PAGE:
I’ve watched Driver’s work in the past month; this was on the list (BUT I wasn’t excited to see it). I thought Driver did a great job (as usual); Garupe appears in the 1st hour, then we learn about his fate in the 2nd hour. Scorsese commented that he chose Driver b/c “he looks like he stepped out of a Flemish painting.” Driver said (in several interviews) that one of his “dreams” was to work w/ Scorsese; I’m sure this is true of many actors. At the Telluride Film Festival, the director called the actor “one of the best, if not THE best, of his generation.”

But for all the torments they inflict, the Japanese inquisitors are no generic movie villains. They truly believe that Christianity is incompatible with the Japanese spirit, an alien pathogen imported by arrogant and incurious Europeans. […]

…one of the chief weaknesses of Silence is that so many of the characters in orbit around Rodrigues convey more narrative gravity than he does himself: Asano’s translator, Ogata’s inquisitor, Kubozuka’s fickle Kichijiro, Driver’s Father Garupe, a village elder played by Yoshi Oida. Andrew Garfield is a fine actor, but his calling card has always been a kind of boyish ingenuousness, and here it is tested beyond its limits.

-Christopher Orr (The Atlantic)

In the lead roles, Garfield and Driver (respectively graduates of the Spider-Man and Star Wars franchises) bring mainstream appeal, although wobbly Portuguese accents threaten to undercut the solemnity of their English-language dialogue. With his angular features Driver catches the eye, but it is to Garfield’s leonine locks that Scorsese is drawn, the handsome face of Rodrigues evoking beatific images of Christ in whose likeness the padre presumes to style himself. No wonder he sees a vision of Jesus when gazing at his own reflection in a stream. As for Neeson, he played a Jesuit priest in The Mission, but his late-in-the-day reappearance here is more evocative of his turn as Jedi master Qui-Gon Jinn in The Phantom Menace…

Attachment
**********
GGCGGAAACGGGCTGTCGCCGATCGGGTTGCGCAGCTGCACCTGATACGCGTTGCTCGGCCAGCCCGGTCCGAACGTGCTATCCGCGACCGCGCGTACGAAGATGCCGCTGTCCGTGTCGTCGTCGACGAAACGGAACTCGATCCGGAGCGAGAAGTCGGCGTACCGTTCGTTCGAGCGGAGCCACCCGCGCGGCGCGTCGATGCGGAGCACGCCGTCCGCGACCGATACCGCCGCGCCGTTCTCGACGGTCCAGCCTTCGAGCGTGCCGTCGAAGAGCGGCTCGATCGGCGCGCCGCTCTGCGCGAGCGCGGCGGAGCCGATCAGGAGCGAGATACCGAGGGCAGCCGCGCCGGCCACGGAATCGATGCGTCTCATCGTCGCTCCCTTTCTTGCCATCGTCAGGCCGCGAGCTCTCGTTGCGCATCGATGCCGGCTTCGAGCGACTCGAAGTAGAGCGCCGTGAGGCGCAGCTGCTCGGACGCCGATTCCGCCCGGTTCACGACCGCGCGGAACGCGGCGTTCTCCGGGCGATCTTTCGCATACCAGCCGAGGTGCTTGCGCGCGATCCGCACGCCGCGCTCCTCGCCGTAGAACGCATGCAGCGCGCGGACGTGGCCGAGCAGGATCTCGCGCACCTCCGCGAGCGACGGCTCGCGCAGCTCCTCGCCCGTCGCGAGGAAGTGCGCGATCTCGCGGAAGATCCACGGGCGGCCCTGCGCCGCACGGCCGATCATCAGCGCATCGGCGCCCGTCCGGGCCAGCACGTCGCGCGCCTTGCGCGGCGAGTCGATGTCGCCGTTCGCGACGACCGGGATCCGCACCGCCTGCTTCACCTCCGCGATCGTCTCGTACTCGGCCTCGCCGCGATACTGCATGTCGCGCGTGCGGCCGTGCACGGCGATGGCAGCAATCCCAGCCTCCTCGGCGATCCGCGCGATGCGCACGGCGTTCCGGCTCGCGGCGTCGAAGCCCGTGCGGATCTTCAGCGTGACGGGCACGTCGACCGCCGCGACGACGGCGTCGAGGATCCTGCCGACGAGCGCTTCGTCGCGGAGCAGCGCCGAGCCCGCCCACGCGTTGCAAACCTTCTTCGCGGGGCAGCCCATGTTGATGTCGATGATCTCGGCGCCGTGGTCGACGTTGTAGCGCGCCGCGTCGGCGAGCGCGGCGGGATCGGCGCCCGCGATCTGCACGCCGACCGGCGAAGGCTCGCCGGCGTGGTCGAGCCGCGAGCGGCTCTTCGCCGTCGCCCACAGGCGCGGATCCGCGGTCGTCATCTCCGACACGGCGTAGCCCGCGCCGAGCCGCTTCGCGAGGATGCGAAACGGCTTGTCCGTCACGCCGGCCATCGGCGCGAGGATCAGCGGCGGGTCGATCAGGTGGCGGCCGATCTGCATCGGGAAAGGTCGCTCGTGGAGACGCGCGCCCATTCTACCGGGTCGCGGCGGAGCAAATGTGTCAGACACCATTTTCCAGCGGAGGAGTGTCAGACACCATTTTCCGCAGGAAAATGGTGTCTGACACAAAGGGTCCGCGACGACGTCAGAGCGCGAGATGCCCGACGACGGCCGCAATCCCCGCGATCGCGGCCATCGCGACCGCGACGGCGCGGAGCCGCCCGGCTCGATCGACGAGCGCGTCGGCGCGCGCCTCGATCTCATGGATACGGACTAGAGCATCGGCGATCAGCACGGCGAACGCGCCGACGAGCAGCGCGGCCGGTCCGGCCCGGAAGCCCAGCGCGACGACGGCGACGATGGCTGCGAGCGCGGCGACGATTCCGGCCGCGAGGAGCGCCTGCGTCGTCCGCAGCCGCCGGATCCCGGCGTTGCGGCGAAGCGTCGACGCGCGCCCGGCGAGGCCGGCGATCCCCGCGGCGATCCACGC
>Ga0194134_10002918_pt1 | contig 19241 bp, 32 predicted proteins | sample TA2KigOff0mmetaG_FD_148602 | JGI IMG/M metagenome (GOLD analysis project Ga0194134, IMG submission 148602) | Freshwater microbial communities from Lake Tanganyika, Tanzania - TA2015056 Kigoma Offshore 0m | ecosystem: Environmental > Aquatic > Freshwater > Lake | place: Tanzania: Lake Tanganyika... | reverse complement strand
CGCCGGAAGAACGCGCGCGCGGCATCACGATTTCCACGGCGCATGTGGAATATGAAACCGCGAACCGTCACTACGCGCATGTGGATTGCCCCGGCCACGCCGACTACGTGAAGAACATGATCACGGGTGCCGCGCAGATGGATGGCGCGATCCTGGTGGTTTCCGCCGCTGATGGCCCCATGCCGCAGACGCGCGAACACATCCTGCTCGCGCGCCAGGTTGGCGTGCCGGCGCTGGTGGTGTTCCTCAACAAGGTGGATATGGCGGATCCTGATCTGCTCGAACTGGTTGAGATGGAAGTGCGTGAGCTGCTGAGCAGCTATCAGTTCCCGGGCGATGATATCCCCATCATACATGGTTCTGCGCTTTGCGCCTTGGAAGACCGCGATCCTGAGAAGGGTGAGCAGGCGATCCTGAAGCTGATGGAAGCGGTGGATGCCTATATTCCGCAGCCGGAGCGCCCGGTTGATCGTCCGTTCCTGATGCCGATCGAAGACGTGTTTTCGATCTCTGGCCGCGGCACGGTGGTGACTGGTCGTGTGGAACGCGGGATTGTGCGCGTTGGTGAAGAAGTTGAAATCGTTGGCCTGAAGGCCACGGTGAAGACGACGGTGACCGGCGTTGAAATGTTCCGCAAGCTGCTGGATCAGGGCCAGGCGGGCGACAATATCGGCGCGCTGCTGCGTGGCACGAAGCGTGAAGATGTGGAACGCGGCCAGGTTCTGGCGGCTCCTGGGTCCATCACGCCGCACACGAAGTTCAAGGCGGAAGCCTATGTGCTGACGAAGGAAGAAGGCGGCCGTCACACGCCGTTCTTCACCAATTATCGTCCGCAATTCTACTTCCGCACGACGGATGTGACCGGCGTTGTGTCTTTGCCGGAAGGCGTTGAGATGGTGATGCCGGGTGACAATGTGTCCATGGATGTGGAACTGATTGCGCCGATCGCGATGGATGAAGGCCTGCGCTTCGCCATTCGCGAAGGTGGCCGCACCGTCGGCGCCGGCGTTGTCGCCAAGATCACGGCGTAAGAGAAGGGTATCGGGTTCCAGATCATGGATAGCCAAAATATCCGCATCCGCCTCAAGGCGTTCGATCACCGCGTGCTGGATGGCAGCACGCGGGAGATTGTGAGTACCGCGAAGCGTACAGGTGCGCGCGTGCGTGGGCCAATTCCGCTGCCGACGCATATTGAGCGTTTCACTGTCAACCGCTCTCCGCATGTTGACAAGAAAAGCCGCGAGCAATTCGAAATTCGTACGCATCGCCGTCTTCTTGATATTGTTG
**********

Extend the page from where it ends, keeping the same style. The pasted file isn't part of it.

-Mark Kermode (The Guardian)

…one of the things that impressed me most about it was the care it devotes to understanding the position of the Japanese authorities. Without condoning their brutality, it lets a major character—Inoue Masashige (Issei Ogata), one of the officials in charge of eradicating Christianity from Japan, and the supervisor of the hero’s suffering—explain the official point-of-view on Western religion. He doesn’t just consider it a corrupting influence on Japanese culture, he doubts that Christianity can truly take root in the “swamp” (his word) of his home country.

-Matt Zoller Seitz (rogertebert.com)

…judged in broadly cinematic terms, “Silence” is not a great movie, despite having been directed by one of the medium’s greatest masters at a point of great maturity… […]

Still, viewed through the narrow prism of films about faith, “Silence” is a remarkable achievement, tackling as it does a number of Big Questions in a medium that, owing to its commercial nature, so often shies away from Christianity altogether. […]

For non-believers in particular, when Neeson resurfaces, his arguments, intended as the cruelest temptation, will instead sound perfectly logical.

– Peter Debruge (Variety.com)

[1] All the acting is exceptional, helped by strong writing and sharply drawn characters. Andrew Garfield is subdued but still splendid, while Adam Driver is powerfully moody. Liam Neeson is on fearless form…

[2] I will talk about the major flaw I had with the picture and it’s during the first 90 mins. I honestly thought 20 of these minutes could have been edited out, because I thought it took the film way too long to move forward and get to the real meat of the story, which is the Priest [Rodrigues] and Father Ferreira having a battle of wills.

…I really loved the fact that it didn’t treat the subject lightly or take on that mentality that you can’t question your faith.

-Excerpts from IMDB reviews